Brazil is facing its worst crisis in 70 years. Its economy is mired deep in a recession that will last at least until 2017. The political scene is in disarray, with a president who was re-elected just a year ago now chastened by approval ratings in the single digits. No opposition leader or party is considered a viable replacement for the Workers’ Party, which has held power since 2003.
Fear pervades the business community – not only due to the country’s macroeconomic woes but also because of an anti-graft investigation by federal police that resembles Italy’s ‘clean hands’ investigation of the 1990s. The operation is dramatically reshaping the traditionally venal relationship between large companies and the state in sectors such as construction, energy and transport.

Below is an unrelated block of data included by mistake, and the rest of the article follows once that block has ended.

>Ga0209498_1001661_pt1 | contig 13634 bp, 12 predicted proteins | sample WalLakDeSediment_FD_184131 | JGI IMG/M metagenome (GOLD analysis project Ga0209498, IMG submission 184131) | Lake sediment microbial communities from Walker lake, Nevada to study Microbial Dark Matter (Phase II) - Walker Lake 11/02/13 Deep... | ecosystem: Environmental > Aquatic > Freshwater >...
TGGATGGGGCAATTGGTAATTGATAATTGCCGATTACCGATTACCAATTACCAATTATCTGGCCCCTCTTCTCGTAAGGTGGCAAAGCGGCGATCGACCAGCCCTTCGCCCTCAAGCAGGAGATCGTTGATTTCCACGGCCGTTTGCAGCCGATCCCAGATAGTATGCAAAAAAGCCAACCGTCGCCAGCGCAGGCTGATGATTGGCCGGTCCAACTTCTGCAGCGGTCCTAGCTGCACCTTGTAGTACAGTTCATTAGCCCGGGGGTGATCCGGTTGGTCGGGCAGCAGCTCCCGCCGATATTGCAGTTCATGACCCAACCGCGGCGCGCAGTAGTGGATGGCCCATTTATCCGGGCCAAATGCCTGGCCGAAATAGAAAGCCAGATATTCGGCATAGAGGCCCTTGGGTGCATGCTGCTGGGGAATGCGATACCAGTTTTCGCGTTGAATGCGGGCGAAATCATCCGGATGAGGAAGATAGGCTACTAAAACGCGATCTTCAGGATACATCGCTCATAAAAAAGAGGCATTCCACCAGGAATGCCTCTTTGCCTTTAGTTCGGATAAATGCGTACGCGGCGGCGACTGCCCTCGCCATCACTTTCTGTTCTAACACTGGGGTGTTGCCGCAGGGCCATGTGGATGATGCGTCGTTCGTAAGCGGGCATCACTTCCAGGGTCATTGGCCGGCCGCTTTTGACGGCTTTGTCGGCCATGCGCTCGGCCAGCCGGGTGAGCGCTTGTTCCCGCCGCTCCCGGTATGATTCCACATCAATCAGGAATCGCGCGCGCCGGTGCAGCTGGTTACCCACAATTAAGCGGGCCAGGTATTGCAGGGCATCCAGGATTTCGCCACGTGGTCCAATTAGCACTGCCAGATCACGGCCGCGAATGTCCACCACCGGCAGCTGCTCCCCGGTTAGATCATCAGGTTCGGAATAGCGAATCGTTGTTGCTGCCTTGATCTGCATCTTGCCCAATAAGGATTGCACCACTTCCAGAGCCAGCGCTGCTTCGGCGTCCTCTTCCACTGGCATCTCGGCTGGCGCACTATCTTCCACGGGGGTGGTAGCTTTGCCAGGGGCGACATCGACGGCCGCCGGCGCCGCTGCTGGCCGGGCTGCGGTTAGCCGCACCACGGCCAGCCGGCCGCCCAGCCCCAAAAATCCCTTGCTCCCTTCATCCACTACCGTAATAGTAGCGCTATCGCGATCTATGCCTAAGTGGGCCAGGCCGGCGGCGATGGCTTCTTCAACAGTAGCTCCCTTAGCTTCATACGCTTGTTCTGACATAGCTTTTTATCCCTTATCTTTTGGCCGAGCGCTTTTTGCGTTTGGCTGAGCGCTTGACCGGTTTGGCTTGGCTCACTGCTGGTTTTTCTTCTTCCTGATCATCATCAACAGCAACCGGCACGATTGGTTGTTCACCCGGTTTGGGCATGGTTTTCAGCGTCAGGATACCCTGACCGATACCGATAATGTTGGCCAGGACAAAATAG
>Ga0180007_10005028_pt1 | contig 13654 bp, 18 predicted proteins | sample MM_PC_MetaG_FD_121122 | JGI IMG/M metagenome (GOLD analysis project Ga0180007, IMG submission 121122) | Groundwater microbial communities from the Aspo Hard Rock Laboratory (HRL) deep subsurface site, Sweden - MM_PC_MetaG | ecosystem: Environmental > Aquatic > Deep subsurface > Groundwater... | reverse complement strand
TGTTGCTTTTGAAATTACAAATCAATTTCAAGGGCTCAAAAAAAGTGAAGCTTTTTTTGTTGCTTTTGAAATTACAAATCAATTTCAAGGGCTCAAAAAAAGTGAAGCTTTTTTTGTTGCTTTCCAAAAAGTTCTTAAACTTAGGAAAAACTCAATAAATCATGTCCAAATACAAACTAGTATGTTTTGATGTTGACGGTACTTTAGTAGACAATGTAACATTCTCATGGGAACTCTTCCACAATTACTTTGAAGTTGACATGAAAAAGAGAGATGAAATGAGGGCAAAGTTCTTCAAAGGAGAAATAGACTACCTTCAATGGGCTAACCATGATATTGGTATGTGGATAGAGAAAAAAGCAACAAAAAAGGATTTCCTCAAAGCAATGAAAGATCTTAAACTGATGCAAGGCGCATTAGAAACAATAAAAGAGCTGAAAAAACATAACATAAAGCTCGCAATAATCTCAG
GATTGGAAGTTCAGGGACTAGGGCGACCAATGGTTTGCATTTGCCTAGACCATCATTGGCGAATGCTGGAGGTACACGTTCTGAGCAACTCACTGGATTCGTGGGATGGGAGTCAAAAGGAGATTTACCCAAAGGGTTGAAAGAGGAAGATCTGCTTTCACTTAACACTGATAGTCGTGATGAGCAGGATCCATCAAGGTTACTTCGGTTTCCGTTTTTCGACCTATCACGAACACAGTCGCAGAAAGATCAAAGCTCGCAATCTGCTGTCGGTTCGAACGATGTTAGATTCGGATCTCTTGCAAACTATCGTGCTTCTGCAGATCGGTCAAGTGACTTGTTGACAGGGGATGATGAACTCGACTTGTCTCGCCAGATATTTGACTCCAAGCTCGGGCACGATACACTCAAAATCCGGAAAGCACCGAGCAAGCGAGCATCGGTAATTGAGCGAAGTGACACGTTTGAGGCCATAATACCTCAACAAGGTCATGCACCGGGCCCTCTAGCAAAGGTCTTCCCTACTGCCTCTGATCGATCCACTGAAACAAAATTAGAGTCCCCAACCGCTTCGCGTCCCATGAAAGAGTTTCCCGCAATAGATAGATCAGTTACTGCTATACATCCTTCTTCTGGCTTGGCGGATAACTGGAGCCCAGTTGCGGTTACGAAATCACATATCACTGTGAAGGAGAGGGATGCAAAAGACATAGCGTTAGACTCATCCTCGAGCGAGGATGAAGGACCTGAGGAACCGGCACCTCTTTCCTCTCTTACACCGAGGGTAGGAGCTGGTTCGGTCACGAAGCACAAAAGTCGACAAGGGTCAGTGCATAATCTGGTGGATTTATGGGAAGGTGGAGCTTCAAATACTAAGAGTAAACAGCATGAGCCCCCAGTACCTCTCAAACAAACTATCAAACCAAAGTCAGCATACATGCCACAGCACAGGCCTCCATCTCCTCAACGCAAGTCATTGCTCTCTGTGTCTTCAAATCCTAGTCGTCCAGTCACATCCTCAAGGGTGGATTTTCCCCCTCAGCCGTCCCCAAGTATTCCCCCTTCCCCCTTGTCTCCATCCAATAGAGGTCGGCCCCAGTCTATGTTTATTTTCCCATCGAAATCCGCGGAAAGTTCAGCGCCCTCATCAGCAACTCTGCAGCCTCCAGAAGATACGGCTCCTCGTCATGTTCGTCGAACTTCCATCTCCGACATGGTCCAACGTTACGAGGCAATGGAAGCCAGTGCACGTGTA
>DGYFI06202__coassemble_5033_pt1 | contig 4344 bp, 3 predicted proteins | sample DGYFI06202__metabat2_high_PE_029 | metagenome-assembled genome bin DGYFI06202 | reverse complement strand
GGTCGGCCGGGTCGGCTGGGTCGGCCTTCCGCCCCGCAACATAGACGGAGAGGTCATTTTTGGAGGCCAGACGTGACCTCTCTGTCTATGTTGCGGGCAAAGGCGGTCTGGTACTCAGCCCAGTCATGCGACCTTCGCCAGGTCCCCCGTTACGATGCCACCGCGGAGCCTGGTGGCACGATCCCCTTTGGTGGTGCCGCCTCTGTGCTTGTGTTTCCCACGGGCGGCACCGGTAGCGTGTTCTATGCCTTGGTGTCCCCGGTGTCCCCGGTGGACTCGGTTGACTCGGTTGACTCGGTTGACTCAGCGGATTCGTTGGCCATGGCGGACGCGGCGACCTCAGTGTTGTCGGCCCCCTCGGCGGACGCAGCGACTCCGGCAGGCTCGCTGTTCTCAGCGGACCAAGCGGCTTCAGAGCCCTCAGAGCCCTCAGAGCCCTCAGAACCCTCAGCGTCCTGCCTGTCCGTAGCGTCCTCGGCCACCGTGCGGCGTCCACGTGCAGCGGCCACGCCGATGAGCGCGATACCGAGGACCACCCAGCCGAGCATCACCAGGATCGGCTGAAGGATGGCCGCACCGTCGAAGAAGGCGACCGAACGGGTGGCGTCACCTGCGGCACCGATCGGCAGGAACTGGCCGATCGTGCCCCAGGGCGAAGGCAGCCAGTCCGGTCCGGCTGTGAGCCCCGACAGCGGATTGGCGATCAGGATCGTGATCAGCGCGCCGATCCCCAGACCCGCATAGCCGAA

The silver lining is that the democratic institutions Brazil has built since the end of its military regime 30 years ago continue to prove strong and effective. The Public Prosecutor’s Office, the Federal Police Department, Congress, the courts, civil society and the press are all functioning well, while enjoying freedom and independence. The military, under civilian command, is fulfilling its constitutional duties – and it is unimaginable that it would ever intervene in the political process, as was the norm throughout most of the last century.